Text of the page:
In the brief, USCRI asserts that a refugee who has received a formal assurance of sponsorship from a resettlement agency has a “bona fide relationship with a person or entity in the United States” for the purposes of the Supreme Court’s July 26th opinion on the travel ban. USCRI thanks the law firm of Reed Smith LLP for their expert pro bono legal assistance.
USCRI, a nonprofit organization with a 106-year history of serving refugees and immigrants in the United States, is one of the nine U.S. refugee resettlement organizations designated by the U.S. State Department. USCRI currently has approximately 3,400 active assurances for refugees. The assured refugees completed in-person interviews by the Department of Homeland Security (DHS) and the government conducted an extensive vetting process on each person.
The formal assurance of sponsorship protocol, which has been in place for 40 years, is a formal written guarantee from the refugee resettlement agency submitted to the State Department that basic services will be provided to the refugee and any accompanying family members in the initial resettlement phase. An assurance of sponsorship agreement is tied specifically to a refugee case and is not transferable.
The refugees impacted “are some of the most vulnerable people in the world,” USCRI argued in the brief. “Shutting them out poses a greater risk to the public good by sullying the United States’ reputation as the humanitarian leader in the world,” USCRI stated.
Before USCRI assures a refugee, the agency carefully reviews the refugee’s file and determines where in the U.S. the refugee will be resettled based on the availability of housing, employment, needed services, nature and size of the family unit, and a variety of other factors. If a refugee has family members or friends living in the U.S, every effort is made to resettle the refugee near them and USCRI works with them to coordinate the provision of services long before the refugee arrives. The USCRI field offices and partner agencies also meet quarterly with their extended networks of social service organizations, state and local officials including health officials, public safety officials, and representatives of the school system to ensure that the community is well-situated to continue accepting refugees.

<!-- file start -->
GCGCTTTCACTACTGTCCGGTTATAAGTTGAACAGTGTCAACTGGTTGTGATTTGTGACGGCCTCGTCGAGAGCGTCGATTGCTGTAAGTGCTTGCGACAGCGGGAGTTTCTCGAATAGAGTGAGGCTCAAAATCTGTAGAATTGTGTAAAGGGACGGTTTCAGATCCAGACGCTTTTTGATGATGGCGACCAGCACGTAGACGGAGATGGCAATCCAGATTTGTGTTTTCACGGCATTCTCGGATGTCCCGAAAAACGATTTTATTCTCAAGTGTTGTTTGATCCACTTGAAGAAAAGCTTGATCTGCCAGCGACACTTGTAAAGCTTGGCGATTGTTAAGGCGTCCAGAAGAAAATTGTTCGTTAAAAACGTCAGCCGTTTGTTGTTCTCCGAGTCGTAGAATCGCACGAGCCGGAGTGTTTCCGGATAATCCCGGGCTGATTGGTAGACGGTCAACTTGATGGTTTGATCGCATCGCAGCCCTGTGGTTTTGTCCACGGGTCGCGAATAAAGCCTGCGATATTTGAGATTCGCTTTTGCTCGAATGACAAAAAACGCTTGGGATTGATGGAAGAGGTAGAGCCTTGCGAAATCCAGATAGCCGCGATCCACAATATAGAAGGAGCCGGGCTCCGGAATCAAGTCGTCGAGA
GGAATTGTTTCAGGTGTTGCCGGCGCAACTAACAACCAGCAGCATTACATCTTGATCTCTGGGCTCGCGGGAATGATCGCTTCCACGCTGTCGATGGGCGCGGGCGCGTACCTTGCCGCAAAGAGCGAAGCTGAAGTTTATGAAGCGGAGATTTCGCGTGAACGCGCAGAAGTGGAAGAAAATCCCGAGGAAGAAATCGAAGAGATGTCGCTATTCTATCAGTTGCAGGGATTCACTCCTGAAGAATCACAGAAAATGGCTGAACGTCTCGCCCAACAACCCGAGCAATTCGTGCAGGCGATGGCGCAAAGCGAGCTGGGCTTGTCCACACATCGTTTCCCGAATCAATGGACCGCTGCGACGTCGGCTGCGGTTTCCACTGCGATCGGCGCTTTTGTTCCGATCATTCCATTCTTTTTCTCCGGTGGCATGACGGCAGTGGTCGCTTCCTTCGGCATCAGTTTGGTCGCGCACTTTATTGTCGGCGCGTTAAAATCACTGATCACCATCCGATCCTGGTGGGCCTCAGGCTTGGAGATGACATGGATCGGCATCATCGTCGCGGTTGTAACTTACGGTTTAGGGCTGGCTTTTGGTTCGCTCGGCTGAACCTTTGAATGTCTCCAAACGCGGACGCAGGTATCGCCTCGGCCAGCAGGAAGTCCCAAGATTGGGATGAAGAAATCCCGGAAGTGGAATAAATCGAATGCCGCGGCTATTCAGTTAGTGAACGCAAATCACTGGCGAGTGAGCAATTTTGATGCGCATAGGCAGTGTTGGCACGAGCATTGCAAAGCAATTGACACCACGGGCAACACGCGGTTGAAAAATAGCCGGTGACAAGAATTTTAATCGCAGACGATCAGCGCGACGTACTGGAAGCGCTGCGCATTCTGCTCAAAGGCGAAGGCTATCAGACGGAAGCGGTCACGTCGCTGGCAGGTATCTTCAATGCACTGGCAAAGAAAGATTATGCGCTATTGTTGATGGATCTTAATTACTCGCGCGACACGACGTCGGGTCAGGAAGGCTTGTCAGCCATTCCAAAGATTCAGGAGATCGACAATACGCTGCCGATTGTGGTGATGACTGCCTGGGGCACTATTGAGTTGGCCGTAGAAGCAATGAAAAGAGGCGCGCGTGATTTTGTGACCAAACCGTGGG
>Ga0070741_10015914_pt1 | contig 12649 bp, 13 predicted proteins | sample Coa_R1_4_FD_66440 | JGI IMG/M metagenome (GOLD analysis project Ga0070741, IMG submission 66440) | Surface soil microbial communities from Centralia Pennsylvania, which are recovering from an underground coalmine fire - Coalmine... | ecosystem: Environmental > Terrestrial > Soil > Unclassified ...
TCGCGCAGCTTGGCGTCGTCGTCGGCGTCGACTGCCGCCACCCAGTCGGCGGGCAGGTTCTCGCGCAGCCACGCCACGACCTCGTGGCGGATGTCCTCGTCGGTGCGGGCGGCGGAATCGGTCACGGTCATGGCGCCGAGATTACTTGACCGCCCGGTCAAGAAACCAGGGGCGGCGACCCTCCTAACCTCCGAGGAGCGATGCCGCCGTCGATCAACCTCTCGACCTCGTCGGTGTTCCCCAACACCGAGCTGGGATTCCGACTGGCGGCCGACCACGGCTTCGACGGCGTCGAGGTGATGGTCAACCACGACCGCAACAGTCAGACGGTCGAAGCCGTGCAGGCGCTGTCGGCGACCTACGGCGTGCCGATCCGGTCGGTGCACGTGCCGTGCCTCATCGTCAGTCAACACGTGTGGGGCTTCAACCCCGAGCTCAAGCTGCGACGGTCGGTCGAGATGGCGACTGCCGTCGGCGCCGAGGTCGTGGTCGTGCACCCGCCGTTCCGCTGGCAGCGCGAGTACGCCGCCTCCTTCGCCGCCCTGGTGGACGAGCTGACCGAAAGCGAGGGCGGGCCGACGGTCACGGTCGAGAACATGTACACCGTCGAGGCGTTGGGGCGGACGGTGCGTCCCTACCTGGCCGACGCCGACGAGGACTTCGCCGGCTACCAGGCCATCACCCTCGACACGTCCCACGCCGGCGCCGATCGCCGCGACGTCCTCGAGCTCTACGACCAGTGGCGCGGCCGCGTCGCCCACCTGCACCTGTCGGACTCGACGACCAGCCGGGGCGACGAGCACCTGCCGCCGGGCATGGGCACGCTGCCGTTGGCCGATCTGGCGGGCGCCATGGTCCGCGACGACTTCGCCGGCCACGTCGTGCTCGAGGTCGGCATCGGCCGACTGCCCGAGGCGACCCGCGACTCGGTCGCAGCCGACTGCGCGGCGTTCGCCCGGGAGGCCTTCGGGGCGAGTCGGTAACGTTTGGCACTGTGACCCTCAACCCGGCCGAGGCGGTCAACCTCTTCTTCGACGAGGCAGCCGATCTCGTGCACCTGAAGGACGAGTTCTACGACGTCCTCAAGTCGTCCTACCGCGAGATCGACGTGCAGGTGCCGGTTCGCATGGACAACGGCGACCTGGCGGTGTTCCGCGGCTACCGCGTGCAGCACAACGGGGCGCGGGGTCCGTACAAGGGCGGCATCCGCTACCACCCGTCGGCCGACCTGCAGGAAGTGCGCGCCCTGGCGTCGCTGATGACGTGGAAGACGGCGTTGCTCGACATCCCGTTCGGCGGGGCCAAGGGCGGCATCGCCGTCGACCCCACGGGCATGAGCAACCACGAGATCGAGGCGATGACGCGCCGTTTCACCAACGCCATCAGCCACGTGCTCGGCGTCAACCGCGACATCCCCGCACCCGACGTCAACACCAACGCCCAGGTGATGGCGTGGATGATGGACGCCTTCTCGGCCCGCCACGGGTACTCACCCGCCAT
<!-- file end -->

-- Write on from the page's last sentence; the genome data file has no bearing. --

Throughout its history USCRI has fostered relationships with its network of local agencies by delivering on its commitment to resettle in those communities. The travel ban has long-term negative consequences for U.S. refugee resettlement, the agency argued. If the Ninth Circuit reverses the part of the injunction as it applies to refugees with written assurances, “the resettlement infrastructure will loosen and scatter, talents and institutional knowledge will be wasted, and investments will be squandered.”
To read the full text of the amicus brief click here.